Maple syrup and weather – level 3
Maple syrup is in higher demand than ever before; however, it comes at a time when rising temperatures are threatening the industry and pushing production farther north.
It’s deep winter in Canada; however, it’s so warm on the northern fringe of the Quebec maple groves that tree sap has already started flowing. Such mild trends could boost Alan Bryson’s syrup-making operation, unlike with his southernmost US counterparts.
Bryson’s yields have more than doubled in the past decade, and changing weather led to 2022 being his best year ever. US farmers are at the greatest risk. Data predicts that if temperatures don’t remain stable, maple sugaring areas could shrink. Milder temperatures mean that sap is less sweet and it takes more effort to produce maple syrup.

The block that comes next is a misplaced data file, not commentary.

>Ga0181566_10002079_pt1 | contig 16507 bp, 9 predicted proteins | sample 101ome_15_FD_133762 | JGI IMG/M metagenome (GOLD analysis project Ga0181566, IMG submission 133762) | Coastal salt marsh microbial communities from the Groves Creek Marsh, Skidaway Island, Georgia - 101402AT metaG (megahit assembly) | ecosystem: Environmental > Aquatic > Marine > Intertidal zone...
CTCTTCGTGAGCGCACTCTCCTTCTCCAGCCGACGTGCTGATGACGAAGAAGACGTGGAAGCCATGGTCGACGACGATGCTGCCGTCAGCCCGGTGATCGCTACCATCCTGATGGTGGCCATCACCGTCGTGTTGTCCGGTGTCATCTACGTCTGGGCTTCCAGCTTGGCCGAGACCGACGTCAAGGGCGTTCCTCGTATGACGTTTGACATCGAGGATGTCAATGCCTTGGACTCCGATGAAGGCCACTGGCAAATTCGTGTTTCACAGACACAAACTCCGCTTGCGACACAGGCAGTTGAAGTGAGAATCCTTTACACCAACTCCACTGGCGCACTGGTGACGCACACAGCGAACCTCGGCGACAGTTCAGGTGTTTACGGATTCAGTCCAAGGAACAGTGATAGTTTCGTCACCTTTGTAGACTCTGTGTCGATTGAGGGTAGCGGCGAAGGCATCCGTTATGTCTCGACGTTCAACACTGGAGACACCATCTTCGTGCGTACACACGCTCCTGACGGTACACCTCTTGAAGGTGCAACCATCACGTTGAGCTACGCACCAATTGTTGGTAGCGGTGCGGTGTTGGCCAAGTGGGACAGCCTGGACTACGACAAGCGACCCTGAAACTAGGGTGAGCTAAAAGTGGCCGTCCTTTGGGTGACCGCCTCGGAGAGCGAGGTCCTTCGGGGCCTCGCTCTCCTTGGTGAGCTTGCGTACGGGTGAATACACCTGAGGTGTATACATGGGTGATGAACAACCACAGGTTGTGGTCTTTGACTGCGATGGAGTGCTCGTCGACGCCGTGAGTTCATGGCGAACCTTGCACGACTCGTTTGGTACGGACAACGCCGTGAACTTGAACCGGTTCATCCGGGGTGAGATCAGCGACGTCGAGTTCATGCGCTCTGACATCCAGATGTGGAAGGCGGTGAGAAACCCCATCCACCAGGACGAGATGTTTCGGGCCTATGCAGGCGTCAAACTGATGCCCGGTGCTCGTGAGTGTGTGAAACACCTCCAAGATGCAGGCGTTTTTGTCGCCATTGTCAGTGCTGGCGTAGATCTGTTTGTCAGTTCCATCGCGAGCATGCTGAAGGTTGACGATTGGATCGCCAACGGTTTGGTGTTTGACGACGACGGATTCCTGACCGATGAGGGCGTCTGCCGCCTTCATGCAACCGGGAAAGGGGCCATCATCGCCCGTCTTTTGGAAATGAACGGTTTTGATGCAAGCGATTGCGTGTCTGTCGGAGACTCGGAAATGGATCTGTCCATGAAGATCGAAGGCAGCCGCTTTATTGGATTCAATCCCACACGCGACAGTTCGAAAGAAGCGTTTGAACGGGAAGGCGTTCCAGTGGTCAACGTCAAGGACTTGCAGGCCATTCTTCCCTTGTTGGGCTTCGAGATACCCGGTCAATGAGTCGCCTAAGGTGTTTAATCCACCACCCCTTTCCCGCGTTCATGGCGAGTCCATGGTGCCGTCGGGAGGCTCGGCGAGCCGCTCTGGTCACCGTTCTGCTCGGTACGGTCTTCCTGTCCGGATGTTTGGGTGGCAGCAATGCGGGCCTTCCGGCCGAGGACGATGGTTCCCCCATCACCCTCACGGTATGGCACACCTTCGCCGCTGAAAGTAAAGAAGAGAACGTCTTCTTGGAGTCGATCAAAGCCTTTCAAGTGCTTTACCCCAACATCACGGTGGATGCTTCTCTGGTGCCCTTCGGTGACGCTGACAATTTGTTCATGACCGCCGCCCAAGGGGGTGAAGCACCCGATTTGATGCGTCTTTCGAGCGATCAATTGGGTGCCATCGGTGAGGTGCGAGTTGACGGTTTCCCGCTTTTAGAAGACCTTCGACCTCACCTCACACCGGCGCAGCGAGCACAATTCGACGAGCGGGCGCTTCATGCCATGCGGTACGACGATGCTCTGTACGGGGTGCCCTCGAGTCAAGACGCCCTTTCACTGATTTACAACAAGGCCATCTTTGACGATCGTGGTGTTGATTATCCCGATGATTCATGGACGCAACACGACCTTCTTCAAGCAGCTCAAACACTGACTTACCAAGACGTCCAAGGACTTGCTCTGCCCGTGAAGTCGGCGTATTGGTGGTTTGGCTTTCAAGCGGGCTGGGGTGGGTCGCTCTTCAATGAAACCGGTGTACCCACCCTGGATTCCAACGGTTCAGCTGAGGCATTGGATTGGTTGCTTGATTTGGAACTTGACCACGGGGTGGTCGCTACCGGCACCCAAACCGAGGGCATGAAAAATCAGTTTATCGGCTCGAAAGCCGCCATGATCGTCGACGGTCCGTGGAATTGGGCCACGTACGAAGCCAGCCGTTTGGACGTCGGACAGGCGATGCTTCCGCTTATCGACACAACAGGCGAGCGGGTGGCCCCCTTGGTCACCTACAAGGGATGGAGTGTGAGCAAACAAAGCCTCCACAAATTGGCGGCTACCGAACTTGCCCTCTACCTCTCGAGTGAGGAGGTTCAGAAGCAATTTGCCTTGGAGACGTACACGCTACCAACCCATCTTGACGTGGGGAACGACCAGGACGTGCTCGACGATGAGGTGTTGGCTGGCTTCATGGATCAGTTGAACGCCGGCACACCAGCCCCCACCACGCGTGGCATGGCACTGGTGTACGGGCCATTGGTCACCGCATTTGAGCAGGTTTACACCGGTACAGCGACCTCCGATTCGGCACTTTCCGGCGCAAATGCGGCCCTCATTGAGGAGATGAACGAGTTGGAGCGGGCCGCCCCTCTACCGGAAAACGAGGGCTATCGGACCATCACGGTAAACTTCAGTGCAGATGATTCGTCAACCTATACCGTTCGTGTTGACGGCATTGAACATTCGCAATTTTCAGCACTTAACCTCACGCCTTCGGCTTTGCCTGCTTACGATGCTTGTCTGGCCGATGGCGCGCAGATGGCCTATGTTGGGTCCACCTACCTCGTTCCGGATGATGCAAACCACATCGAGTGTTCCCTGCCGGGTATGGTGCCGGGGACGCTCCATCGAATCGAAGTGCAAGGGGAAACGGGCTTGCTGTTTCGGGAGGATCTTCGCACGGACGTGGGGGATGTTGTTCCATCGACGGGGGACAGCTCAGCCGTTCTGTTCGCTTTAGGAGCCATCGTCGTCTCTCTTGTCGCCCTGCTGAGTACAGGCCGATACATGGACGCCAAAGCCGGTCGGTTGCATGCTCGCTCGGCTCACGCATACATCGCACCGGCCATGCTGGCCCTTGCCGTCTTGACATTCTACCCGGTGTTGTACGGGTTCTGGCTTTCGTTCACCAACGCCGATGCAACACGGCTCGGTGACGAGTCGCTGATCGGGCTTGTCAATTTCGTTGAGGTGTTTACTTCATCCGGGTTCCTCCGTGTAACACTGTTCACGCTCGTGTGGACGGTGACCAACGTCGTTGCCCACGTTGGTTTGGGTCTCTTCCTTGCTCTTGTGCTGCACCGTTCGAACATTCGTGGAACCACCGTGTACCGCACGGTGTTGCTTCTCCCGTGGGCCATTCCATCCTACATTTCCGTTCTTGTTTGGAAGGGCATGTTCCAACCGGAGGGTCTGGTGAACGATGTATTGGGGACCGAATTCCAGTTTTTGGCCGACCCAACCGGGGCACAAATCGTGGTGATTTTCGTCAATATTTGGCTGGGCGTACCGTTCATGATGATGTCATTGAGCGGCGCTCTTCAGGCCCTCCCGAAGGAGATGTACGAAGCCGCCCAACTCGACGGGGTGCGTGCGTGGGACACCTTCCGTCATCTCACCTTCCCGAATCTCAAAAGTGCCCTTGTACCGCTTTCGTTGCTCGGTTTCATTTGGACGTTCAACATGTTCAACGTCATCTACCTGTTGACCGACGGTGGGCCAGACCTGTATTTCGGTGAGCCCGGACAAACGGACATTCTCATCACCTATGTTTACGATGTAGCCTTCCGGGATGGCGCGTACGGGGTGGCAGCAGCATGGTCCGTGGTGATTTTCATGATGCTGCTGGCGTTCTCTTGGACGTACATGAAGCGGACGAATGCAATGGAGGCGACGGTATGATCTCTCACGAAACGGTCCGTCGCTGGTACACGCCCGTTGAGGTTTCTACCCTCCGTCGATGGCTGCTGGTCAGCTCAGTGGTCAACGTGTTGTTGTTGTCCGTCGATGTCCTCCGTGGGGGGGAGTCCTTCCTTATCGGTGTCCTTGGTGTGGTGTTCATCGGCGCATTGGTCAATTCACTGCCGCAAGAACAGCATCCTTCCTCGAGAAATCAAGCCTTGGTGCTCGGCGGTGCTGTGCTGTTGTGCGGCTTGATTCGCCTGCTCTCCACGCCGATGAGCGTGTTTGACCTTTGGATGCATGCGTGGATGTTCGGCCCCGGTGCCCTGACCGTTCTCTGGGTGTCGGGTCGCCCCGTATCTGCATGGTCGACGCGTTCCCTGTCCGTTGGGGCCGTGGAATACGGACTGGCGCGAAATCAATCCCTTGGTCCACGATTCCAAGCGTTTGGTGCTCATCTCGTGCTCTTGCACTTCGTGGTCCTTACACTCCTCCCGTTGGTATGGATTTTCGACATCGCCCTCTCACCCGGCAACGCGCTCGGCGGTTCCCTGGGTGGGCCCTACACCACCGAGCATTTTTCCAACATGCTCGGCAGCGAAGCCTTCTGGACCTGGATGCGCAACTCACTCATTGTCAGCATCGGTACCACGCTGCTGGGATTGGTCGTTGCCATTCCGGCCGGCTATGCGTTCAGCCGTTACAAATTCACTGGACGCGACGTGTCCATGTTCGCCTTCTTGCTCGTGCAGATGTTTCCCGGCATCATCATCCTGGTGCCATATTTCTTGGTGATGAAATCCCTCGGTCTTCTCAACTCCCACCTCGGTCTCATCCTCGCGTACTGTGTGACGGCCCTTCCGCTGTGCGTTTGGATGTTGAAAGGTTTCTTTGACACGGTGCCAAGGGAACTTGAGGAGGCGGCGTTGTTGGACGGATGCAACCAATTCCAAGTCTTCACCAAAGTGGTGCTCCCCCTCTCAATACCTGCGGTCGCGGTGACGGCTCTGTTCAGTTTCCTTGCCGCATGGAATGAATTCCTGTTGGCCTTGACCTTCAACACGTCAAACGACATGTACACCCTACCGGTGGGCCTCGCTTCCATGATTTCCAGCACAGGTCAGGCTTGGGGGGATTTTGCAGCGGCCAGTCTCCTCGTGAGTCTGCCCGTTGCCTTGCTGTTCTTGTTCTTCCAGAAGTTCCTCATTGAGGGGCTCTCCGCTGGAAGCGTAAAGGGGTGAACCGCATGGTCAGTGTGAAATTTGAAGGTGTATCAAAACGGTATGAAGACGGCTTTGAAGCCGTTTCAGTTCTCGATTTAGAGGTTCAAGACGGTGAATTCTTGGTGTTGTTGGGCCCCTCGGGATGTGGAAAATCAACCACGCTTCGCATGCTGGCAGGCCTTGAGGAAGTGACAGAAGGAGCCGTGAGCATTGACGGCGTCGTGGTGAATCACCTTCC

Difficult words: sap (the fluid that circulates in a plant or tree), counterpart (another person or organization that has a similar function in a different place), shrink (to become smaller).
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What are the possible ramifications of the global maple syrup crisis on the two industrial producers, Bryson and US farmers, according to the data?
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